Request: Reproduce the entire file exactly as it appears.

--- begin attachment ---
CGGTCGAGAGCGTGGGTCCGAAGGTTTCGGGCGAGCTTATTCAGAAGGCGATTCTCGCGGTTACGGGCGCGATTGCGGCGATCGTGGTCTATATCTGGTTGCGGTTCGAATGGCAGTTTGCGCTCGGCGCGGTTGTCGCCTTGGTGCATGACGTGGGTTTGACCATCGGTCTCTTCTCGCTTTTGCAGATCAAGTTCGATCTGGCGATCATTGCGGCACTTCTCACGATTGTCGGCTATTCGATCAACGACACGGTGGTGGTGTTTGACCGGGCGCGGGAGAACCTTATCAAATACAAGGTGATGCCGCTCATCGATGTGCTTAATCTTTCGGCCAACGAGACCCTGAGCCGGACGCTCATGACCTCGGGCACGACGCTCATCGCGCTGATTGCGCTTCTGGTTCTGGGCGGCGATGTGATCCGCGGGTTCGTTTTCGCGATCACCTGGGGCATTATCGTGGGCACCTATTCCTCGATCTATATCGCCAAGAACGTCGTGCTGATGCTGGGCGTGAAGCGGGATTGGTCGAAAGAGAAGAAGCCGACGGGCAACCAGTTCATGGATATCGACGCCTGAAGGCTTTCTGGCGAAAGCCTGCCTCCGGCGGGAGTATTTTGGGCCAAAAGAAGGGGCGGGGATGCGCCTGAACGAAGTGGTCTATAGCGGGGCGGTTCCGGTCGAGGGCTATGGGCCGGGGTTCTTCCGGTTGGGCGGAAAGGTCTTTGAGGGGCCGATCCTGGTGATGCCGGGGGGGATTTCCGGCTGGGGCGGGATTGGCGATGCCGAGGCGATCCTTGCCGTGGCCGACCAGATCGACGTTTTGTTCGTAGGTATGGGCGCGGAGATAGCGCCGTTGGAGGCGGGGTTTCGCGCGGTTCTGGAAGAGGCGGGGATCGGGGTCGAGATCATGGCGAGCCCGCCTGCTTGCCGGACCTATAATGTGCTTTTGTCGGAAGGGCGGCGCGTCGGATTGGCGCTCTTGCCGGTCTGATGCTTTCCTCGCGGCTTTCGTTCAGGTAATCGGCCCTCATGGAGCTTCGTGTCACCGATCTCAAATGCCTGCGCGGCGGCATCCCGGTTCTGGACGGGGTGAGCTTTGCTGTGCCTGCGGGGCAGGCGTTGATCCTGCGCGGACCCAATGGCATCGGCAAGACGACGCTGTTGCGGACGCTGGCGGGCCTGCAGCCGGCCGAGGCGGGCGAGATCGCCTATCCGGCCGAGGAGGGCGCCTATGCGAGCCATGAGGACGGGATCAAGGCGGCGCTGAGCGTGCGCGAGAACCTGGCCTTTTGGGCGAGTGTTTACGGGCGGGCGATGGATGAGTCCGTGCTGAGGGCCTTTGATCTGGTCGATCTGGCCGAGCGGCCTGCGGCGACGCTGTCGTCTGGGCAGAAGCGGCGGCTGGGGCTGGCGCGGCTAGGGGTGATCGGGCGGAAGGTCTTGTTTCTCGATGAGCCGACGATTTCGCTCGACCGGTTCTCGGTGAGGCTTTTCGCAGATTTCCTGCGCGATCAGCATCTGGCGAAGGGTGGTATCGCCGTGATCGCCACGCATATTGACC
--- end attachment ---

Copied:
CGGTCGAGAGCGTGGGTCCGAAGGTTTCGGGCGAGCTTATTCAGAAGGCGATTCTCGCGGTTACGGGCGCGATTGCGGCGATCGTGGTCTATATCTGGTTGCGGTTCGAATGGCAGTTTGCGCTCGGCGCGGTTGTCGCCTTGGTGCATGACGTGGGTTTGACCATCGGTCTCTTCTCGCTTTTGCAGATCAAGTTCGATCTGGCGATCATTGCGGCACTTCTCACGATTGTCGGCTATTCGATCAACGACACGGTGGTGGTGTTTGACCGGGCGCGGGAGAACCTTATCAAATACAAGGTGATGCCGCTCATCGATGTGCTTAATCTTTCGGCCAACGAGACCCTGAGCCGGACGCTCATGACCTCGGGCACGACGCTCATCGCGCTGATTGCGCTTCTGGTTCTGGGCGGCGATGTGATCCGCGGGTTCGTTTTCGCGATCACCTGGGGCATTATCGTGGGCACCTATTCCTCGATCTATATCGCCAAGAACGTCGTGCTGATGCTGGGCGTGAAGCGGGATTGGTCGAAAGAGAAGAAGCCGACGGGCAACCAGTTCATGGATATCGACGCCTGAAGGCTTTCTGGCGAAAGCCTGCCTCCGGCGGGAGTATTTTGGGCCAAAAGAAGGGGCGGGGATGCGCCTGAACGAAGTGGTCTATAGCGGGGCGGTTCCGGTCGAGGGCTATGGGCCGGGGTTCTTCCGGTTGGGCGGAAAGGTCTTTGAGGGGCCGATCCTGGTGATGCCGGGGGGGATTTCCGGCTGGGGCGGGATTGGCGATGCCGAGGCGATCCTTGCCGTGGCCGACCAGATCGACGTTTTGTTCGTAGGTATGGGCGCGGAGATAGCGCCGTTGGAGGCGGGGTTTCGCGCGGTTCTGGAAGAGGCGGGGATCGGGGTCGAGATCATGGCGAGCCCGCCTGCTTGCCGGACCTATAATGTGCTTTTGTCGGAAGGGCGGCGCGTCGGATTGGCGCTCTTGCCGGTCTGATGCTTTCCTCGCGGCTTTCGTTCAGGTAATCGGCCCTCATGGAGCTTCGTGTCACCGATCTCAAATGCCTGCGCGGCGGCATCCCGGTTCTGGACGGGGTGAGCTTTGCTGTGCCTGCGGGGCAGGCGTTGATCCTGCGCGGACCCAATGGCATCGGCAAGACGACGCTGTTGCGGACGCTGGCGGGCCTGCAGCCGGCCGAGGCGGGCGAGATCGCCTATCCGGCCGAGGAGGGCGCCTATGCGAGCCATGAGGACGGGATCAAGGCGGCGCTGAGCGTGCGCGAGAACCTGGCCTTTTGGGCGAGTGTTTACGGGCGGGCGATGGATGAGTCCGTGCTGAGGGCCTTTGATCTGGTCGATCTGGCCGAGCGGCCTGCGGCGACGCTGTCGTCTGGGCAGAAGCGGCGGCTGGGGCTGGCGCGGCTAGGGGTGATCGGGCGGAAGGTCTTGTTTCTCGATGAGCCGACGATTTCGCTCGACCGGTTCTCGGTGAGGCTTTTCGCAGATTTCCTGCGCGATCAGCATCTGGCGAAGGGTGGTATCGCCGTGATCGCCACGCATATTGACC